Crammed into five days, the second Art Basel Miami Beach (ABMB) proffered utter overkill of everything, including, thankfully, sales.
Figures included 175 exhibitors, 30,000 visitors (including 700 media) and a blur of sub-sections and special events.
There were more than 10 private collections to be seen, local museums and a punishing round of parties. Also there were TWO, separate lesser art fairs, SCOPE and NADA (see p.46), both unofficial parasites feeding off the main event. “It’s actually rather pleasantly restful inside the fair itself, as opposed to all that social madness outside,” reflected Tanya Bonakdar at her elegant stall. “It has been relatively gently paced, unlike the mad feeding frenzy of some fairs; people are taking more time this year, coming back to consider.”
Ms Bonakdar had certainly sold solidly, as had almost everyone, but collectors were clearly more civilised and considered in pacing. The opening seemed worryingly slow, without the frenzied panic-buying of last year.
The fair looked beautiful and local union problems with transportation and infrastructure had improved, even if all adjustments were expensive. That said, Kenny Schachter’s stand architecture by Vito Acconci collapsed on his head; work by Ian Kiaer went missing from Asprey Jacques and three drawings by Raqib Shaw were stolen from Victoria Miro. The last had sold a large Inka Essenhigh for $40,000 and an Alex Hartley at £12,000, a promised gift to Kentucky’s Speed Museum. There were notably strong single works at “Statements”, though relatively few sales, apart from Interim Art’s five ceramics in the $12/20,000 range by Rebecca Warren, which sold out to collectors from Baltimore, Germany, Los Angeles and Miami.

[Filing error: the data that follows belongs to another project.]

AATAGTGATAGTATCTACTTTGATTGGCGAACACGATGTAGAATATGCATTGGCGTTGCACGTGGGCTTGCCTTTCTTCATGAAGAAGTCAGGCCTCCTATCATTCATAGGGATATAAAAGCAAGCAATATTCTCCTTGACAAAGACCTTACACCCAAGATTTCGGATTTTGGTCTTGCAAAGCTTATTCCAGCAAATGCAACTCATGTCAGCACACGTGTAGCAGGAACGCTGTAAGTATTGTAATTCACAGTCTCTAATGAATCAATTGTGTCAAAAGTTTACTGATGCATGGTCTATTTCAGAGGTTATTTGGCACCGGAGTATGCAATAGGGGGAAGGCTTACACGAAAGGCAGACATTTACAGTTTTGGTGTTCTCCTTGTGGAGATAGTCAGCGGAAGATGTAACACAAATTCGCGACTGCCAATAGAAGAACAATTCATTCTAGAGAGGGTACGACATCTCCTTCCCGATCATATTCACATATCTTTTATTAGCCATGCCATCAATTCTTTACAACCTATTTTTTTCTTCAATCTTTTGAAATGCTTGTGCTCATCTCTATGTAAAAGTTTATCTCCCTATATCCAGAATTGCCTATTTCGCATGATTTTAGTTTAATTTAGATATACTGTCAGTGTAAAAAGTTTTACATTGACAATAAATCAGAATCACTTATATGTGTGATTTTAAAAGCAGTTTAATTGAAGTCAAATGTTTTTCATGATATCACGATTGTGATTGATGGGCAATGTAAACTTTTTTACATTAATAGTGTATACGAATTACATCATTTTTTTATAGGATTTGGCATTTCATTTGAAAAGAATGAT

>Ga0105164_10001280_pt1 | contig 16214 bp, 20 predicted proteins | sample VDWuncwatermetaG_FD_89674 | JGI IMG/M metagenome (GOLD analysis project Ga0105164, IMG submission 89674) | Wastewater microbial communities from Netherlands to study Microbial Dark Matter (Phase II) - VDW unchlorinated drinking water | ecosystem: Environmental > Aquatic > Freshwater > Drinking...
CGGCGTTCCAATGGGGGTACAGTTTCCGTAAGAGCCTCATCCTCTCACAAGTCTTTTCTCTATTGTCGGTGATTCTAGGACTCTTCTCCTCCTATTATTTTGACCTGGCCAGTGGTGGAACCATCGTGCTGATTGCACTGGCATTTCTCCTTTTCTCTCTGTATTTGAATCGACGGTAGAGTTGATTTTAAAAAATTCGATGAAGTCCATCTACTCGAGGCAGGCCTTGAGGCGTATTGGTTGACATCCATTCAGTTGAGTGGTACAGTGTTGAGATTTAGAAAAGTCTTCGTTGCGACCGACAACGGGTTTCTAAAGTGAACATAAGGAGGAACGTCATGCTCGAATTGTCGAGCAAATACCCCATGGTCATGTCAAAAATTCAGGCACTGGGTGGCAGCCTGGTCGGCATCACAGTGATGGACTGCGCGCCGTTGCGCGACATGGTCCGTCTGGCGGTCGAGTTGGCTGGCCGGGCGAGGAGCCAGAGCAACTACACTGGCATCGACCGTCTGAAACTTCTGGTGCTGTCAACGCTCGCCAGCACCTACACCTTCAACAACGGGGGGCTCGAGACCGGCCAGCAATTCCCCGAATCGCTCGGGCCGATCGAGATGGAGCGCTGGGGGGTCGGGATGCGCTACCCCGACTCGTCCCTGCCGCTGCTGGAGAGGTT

European collectors seemed thin on the ground but their absence was compensated by the much touted South American patrons. Certainly, Brent Sikkema had done well with Vik Muniz and Arturo Herrera though Hispanic collectors are now equally keen on artists from beyond Latin America.
Despite the opening lull subsequent sales were brisk although, despite a much rumoured and unconfirmed sale of a $1 million Lichtenstein, big items were hardly shifting above the $200,000 mark.
Peter Freeman sold an Oldenburg “Banana Sundae” (1963) for $95,000, an Alex Hay 1968 “Guest check” painting at $85,000, a Chamberlain 1966 urethane sculpture to a “wonderful Chicago collection” for $18,000 and a Serra 1972 drawing for $165,000. D’Amelio Terras had a notably amusing “Live drawing!” peepshow featuring a naked model and Delia Brown, whose sketches were then hung at $900/3,000 as Arne Glimcher eyed the attraction with attention.
Deitch sold out his stall except for its major Mariko Mori sculpture, while Jack Tilton boasted of over a million in sales and Howard Read claimed to have done more business in two days than in five last year.
“The successful second edition clearly confirmed ABMB to be the Number One art fair of the Americas,” said organiser, Samuel Keller, clearly throwing down the gauntlet to the Armory Show.
Yes, the Armory is going to have to shape up, but it does have the huge advantage of being based in Manhattan, where everyone comes anyway. Its other advantage may be that it confines itself to just one venue, without the stress of too many satellite activities. But it should not be forgotten that ABMB is backed by the financial clout and organisational expertise of Messe Schweiz, the Basel company which produces numerous trade shows with billings of $100 million. By contrast the Armory was set up in an ad hoc way by New York dealers including the late Colin De Land and Pat Hearn, both as far as one could get from Swiss business executives.
See: Adrian Dannatt’s Miami Beach Diary p.26
Originally appeared in The Art Newspaper as 'Florida repeats the magic'